afford possibly the last opportunity
to soo Hhs popular resort. A large
! delegation from Seneca will go.
1 Dr. W. R. Doyle and Wales Low
ery are in Atlanta, where tho former
goes to purchase an automobile, and
the latter to buy a motorcycle. The
latter ls becoming a popular mode of
travel in Seneca, there being several
in tho town already.
Mr. and Mrs. F. J. P. Hopkins are
moving this week into tho Hopkins
house on Fair Play street.
The Ladles' Missionary Society of
tlie Presbyterian church will hold an
open mooting next. Monday afternoon
at tho home of Mrs. C. V. McCnroy.
Tho members of tho various other
missionary societies of tho town aro
invited, and an Interesting occasion
ls anticipated, lt is desired that tho
ladies assemble promptly al. 4.30
o'clock, as the program will bo
longer than usual, and it will be nec
essary to begin promptly.
,|(>ll \ J. II HM I'll I Ll, DEAD.
Heart Trouble Ended Lifo of Promi
nent Carolinian.
Washington, May ll. John J.
Hnmphill, prominent, lawyer and for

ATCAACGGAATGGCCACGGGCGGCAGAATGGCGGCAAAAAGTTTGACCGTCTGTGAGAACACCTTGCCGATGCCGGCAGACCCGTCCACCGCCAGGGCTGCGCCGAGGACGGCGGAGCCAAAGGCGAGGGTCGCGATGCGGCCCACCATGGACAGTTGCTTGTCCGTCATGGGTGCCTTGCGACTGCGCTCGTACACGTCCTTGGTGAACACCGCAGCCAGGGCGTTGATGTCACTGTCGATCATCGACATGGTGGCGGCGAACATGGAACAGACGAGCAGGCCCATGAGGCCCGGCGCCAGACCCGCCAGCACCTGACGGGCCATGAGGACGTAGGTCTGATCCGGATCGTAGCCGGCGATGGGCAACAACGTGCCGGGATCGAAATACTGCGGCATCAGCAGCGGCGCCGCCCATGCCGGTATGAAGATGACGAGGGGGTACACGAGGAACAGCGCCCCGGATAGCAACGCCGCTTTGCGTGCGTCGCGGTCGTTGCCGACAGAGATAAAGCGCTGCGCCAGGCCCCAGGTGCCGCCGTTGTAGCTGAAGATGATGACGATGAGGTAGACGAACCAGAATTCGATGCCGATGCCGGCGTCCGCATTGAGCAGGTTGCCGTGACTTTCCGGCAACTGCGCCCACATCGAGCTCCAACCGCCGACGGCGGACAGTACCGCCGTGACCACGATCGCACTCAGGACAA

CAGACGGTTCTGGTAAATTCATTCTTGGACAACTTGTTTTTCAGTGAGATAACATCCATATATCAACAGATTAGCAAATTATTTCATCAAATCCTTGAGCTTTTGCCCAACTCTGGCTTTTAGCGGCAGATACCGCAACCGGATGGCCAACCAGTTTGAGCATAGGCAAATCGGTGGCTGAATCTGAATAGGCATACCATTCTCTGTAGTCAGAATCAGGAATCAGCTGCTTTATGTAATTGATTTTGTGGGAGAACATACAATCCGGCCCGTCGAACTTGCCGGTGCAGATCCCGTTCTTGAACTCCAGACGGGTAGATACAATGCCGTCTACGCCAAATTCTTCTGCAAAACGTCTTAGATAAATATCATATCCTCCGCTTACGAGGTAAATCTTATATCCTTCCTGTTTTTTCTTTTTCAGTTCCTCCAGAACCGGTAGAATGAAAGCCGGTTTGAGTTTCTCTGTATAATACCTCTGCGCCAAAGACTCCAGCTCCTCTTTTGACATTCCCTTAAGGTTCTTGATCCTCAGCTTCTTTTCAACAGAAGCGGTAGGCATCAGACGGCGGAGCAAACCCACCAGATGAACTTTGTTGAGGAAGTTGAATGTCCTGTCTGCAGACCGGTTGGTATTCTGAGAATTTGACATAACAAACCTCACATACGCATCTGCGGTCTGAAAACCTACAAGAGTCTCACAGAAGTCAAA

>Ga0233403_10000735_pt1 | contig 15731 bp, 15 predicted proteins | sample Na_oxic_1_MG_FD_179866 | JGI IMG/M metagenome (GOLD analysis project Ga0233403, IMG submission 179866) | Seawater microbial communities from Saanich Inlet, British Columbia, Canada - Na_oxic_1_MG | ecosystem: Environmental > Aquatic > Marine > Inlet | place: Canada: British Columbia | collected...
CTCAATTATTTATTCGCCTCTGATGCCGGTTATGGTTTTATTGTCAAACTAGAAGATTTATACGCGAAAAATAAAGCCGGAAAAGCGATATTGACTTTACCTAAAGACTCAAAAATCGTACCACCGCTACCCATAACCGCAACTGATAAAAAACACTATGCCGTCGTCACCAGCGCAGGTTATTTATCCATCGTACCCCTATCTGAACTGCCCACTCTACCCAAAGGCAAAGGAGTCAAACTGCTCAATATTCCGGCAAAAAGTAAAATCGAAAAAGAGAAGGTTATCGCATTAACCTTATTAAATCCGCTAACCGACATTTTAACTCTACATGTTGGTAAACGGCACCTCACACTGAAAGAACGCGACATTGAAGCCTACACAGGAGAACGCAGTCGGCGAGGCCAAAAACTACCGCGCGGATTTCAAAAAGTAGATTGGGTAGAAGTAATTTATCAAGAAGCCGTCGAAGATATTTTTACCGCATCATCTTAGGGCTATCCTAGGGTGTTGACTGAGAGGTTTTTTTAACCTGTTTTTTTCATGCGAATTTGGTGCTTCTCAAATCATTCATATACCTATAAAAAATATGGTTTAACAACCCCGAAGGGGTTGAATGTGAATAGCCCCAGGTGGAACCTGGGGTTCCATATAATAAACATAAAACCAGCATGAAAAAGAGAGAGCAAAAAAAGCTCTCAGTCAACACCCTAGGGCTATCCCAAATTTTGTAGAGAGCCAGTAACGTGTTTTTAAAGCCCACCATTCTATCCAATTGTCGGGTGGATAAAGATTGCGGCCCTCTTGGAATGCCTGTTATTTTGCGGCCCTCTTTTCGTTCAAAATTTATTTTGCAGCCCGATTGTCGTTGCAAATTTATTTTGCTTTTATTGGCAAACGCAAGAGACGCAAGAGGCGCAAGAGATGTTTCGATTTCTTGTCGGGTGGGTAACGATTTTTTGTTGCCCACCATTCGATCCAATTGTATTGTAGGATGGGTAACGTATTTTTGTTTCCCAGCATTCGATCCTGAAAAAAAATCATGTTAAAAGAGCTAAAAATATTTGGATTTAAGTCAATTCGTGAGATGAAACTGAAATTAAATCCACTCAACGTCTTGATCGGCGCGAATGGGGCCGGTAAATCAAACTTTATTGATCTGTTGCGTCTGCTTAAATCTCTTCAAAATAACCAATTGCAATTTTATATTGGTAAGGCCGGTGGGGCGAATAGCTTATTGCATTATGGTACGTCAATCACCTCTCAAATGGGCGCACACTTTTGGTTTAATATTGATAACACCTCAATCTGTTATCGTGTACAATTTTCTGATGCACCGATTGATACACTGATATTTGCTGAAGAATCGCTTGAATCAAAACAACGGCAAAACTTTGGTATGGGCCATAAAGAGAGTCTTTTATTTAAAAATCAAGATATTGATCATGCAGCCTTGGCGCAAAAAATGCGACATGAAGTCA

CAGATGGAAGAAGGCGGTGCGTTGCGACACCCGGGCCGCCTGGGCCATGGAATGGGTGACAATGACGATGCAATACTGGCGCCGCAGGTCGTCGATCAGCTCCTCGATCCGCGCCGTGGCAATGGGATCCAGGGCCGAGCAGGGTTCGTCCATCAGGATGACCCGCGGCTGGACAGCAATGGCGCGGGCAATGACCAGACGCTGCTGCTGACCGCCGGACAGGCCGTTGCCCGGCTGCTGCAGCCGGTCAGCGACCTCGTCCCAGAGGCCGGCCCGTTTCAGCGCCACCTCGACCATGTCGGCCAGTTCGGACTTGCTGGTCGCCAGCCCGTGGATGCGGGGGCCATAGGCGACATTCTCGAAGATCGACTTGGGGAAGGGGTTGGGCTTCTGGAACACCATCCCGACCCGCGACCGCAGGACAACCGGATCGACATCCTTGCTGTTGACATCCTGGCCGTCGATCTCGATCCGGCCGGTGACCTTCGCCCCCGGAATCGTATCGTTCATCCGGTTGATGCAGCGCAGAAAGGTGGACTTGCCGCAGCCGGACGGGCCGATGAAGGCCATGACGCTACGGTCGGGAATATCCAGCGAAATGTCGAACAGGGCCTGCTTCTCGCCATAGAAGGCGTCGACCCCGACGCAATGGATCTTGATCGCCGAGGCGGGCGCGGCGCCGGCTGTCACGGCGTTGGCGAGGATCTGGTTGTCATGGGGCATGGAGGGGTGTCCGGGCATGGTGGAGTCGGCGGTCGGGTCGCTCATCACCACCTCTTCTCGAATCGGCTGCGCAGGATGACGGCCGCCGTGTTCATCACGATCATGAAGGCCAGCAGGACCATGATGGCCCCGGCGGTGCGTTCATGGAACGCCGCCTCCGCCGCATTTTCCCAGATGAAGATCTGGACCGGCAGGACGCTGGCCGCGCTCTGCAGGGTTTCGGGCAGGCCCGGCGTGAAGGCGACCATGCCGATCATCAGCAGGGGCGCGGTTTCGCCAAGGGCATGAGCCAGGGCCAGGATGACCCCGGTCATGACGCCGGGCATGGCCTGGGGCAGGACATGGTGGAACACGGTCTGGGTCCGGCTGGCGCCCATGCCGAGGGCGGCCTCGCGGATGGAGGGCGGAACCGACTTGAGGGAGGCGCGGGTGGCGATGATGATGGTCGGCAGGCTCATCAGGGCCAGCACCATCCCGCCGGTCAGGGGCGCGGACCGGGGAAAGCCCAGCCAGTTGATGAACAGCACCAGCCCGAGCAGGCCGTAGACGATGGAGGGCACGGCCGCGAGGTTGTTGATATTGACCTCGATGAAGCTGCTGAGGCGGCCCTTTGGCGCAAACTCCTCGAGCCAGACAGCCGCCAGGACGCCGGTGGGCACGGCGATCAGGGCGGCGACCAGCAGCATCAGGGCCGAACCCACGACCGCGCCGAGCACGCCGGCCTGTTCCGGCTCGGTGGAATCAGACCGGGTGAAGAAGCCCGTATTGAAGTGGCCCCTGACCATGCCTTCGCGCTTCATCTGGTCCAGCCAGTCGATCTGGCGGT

mer Congressman from South Caro
lina, died suddenly last night ol'
heart trouble after attending a ban
quet.
John James llcmphill was born?t
Chester, S. C., on August 2f>. ISL),
and was a son of James II. and Ha
cho] io. ('Brawley) Homphlll. Grad
uating in ISO!? from South Carolina
College, ho studied law with his fa
ther, being admitted to the bar in
October, 1870.
Prom IX7<> lo I8S2 he was a mem
ber of Ibo Legislature. Ho served
his district in the .National House of
Representativos from 1882 to i s o 2,
since when ho had been practicing In
Washington.
On December 23, 1803, ho was
married to Miss Elizabeth S. Henry.
In the summer of 1?I02 ho was ono
of live candidates for United States
Senator from South Carolina to suc